LOCKPORT – Michael Huskey of Lockport won the Medal of Honor, the nation’s highest military decoration, in an obscure Civil War battle in a Mississippi bayou 150 years ago.
And the Congressional Medal of Honor Historical Society now is giving the Navy fireman some of the recognition he’s long been due.
Niagara County Historian Catherine Emerson told the County Legislature on Tuesday that the society has produced a cemetery marker for Huskey.
It is to be installed next to the graves of his parents in a ceremony at 6 p.m. Sept. 19 in St. Patrick’s Cemetery off Glenwood Avenue.
Huskey’s own final resting place is not known. He died of dysentery in October 1864 in a military hospital in Memphis, Tenn., and is believed to have been interred in a mass grave there.
“One of our goals was to get the Medal of Honor for his family or ourselves, since Niagara County is his family,” Emerson said.
But the Navy has declined to release Huskey’s unclaimed medal, because no proven descendant of his has come forward.
The County Historian’s Office believes it has located one, Elizabeth Russett of Ellenville, but Emerson said Russett has not responded to calls and letters urging her to sign the paperwork necessary to claim the award.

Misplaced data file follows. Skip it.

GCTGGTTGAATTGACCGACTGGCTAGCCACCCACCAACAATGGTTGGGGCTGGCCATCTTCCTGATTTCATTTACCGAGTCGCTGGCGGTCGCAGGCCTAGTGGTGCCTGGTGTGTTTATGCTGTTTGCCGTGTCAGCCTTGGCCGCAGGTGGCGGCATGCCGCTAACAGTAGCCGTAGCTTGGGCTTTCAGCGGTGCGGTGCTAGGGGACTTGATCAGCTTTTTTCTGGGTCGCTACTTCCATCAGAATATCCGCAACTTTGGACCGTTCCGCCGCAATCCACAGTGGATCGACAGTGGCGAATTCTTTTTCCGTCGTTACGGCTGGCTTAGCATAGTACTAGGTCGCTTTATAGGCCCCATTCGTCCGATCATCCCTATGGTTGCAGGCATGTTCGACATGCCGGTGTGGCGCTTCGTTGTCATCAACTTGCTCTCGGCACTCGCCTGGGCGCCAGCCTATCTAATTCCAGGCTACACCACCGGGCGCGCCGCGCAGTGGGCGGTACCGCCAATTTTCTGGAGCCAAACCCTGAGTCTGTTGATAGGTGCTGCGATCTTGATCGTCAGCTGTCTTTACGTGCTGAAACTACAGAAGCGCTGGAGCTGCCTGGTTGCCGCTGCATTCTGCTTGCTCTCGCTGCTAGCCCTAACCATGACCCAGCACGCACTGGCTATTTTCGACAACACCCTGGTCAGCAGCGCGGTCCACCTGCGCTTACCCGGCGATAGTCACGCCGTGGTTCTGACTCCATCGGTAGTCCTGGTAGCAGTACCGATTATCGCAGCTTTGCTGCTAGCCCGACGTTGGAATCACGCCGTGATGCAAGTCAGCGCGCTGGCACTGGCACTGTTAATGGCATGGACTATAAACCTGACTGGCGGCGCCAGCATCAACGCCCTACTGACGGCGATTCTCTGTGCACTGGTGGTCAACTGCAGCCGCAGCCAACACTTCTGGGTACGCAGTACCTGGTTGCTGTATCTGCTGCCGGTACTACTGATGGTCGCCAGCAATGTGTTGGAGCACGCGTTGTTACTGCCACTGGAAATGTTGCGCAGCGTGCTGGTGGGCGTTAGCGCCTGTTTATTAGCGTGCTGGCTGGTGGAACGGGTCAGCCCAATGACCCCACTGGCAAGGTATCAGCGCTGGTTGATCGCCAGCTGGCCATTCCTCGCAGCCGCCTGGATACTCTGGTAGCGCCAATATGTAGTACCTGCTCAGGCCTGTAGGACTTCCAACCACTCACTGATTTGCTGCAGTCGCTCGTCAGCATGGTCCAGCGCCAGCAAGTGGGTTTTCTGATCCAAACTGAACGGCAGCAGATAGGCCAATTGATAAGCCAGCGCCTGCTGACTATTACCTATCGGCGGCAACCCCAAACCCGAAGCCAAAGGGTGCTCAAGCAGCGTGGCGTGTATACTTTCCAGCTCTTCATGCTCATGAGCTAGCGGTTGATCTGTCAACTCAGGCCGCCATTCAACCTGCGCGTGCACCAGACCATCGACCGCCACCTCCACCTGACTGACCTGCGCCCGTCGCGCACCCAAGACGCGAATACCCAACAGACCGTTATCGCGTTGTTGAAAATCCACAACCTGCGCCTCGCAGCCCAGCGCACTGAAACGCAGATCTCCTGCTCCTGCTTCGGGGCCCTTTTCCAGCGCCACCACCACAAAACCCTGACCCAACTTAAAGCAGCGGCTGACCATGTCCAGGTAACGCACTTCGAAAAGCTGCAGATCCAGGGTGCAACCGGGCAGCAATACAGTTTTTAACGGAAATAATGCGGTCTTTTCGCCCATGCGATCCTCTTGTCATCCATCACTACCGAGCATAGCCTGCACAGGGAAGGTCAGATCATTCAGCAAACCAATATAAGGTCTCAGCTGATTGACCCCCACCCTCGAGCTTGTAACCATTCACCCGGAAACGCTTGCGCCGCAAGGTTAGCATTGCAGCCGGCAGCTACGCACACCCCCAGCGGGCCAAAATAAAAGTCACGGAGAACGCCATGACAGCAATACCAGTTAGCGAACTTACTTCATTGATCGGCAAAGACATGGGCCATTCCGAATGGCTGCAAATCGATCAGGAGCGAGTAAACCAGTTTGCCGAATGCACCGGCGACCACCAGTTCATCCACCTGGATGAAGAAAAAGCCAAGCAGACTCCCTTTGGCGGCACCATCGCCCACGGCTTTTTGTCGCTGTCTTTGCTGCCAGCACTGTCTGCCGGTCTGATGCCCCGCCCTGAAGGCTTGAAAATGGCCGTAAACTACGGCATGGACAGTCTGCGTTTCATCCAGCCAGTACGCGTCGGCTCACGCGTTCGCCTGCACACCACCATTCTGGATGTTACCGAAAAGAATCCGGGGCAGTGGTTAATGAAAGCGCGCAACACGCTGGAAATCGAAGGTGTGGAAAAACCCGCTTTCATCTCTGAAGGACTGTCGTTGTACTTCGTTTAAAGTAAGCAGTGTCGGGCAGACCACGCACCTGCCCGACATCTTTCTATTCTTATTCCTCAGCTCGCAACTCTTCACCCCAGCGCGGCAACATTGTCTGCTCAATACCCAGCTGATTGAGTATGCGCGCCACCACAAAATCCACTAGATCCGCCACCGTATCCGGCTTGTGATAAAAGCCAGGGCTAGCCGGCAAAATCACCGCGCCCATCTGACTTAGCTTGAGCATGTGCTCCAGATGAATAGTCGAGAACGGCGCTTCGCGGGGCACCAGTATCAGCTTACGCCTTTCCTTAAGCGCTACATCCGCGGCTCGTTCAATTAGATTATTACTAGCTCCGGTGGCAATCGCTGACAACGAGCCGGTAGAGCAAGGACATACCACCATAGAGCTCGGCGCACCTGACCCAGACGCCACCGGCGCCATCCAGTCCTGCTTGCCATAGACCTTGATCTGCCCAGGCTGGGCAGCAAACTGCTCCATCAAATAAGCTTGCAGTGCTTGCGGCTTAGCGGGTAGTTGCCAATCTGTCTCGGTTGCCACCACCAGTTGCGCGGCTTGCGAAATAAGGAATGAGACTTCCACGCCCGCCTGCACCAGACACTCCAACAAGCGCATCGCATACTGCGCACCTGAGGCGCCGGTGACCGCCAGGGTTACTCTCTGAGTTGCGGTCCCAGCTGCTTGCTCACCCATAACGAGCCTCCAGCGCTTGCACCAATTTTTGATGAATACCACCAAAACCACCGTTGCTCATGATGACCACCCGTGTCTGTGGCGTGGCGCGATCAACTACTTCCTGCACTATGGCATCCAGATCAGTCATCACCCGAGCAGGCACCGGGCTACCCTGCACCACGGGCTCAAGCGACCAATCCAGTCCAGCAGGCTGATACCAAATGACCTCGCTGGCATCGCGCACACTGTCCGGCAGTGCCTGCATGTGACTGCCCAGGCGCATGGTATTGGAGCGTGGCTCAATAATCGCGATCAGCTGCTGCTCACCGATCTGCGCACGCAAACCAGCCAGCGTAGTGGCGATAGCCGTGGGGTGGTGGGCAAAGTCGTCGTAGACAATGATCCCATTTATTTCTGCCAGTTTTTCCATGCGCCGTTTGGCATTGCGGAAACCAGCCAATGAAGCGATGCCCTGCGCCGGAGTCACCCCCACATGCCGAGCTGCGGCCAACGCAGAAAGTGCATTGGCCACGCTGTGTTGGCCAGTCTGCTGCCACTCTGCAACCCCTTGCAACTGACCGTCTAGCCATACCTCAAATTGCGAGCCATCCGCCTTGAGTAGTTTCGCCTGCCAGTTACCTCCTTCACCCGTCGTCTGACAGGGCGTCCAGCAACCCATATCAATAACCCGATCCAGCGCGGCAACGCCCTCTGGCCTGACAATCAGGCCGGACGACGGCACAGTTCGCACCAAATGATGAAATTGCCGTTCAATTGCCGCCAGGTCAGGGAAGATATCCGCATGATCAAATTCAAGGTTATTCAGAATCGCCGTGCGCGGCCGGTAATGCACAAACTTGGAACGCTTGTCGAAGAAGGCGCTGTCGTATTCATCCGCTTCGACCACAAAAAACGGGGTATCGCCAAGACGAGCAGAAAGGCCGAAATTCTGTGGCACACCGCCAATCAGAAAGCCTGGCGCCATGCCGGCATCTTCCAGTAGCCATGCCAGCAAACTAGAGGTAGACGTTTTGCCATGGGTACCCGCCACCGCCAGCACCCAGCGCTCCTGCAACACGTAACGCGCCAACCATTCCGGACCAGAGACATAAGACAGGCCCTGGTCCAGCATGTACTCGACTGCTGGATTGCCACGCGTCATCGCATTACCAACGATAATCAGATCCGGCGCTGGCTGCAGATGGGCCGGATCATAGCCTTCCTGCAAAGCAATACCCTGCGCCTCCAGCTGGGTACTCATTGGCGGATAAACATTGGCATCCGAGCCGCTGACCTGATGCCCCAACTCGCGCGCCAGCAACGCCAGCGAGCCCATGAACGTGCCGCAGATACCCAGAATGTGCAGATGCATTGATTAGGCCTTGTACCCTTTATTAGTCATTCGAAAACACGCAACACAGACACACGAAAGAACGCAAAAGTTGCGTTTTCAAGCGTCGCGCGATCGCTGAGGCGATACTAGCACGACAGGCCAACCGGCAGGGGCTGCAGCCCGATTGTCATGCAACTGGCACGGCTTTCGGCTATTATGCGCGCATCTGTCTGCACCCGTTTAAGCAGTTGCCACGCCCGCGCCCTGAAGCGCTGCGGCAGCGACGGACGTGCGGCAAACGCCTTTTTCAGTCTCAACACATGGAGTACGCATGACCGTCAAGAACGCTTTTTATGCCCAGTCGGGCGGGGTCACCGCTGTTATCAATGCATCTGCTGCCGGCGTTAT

Russett is thought to be the granddaughter of the grandson of Huskey’s brother.
The cemetery marker is a gray rectangle of granite, inscribed, “In Memory of Michael Huskey, 1841-1864. Medal of Honor, Civil War, Fireman 1st Class US Navy, USS Carondelet.”
“The stone has a Medal of Honor insignia that you can’t just put on,” Emerson said.
The county paid $400 for the stone, and Lockport’s Navy-Marine Club paid to have a plaque attached, Emerson said. She added that Ronald Laubacker, manager of Glenwood Cemetery and the adjoining St. Patrick’s, waived an installation fee.
Though there are no details in the old reports of exactly what Huskey did in Steele’s Bayou, Miss., in March 1863, it is known that he volunteered for a rescue party that freed the USS Ivy, the flagship of a gunboat flotilla carrying the commanding officer of a detachment of ships that tried to force its way through the narrow waterway.
The boats became stuck, and Confederate infantry on the banks of the bayou riddled the boats with rifle fire until Union infantry arrived and drove them away. Huskey fought “gallantly,” the report said.
The medal was approved in April 1864 but never presented. In August 1864, Huskey fell ill and was hospitalized. He returned to his ship, but a few weeks later went back to the hospital, where he died.
Huskey’s name was included in an 1898 article in the New York Times that listed unclaimed Civil War military decorations. Emerson and her staff have been on the case since 2009.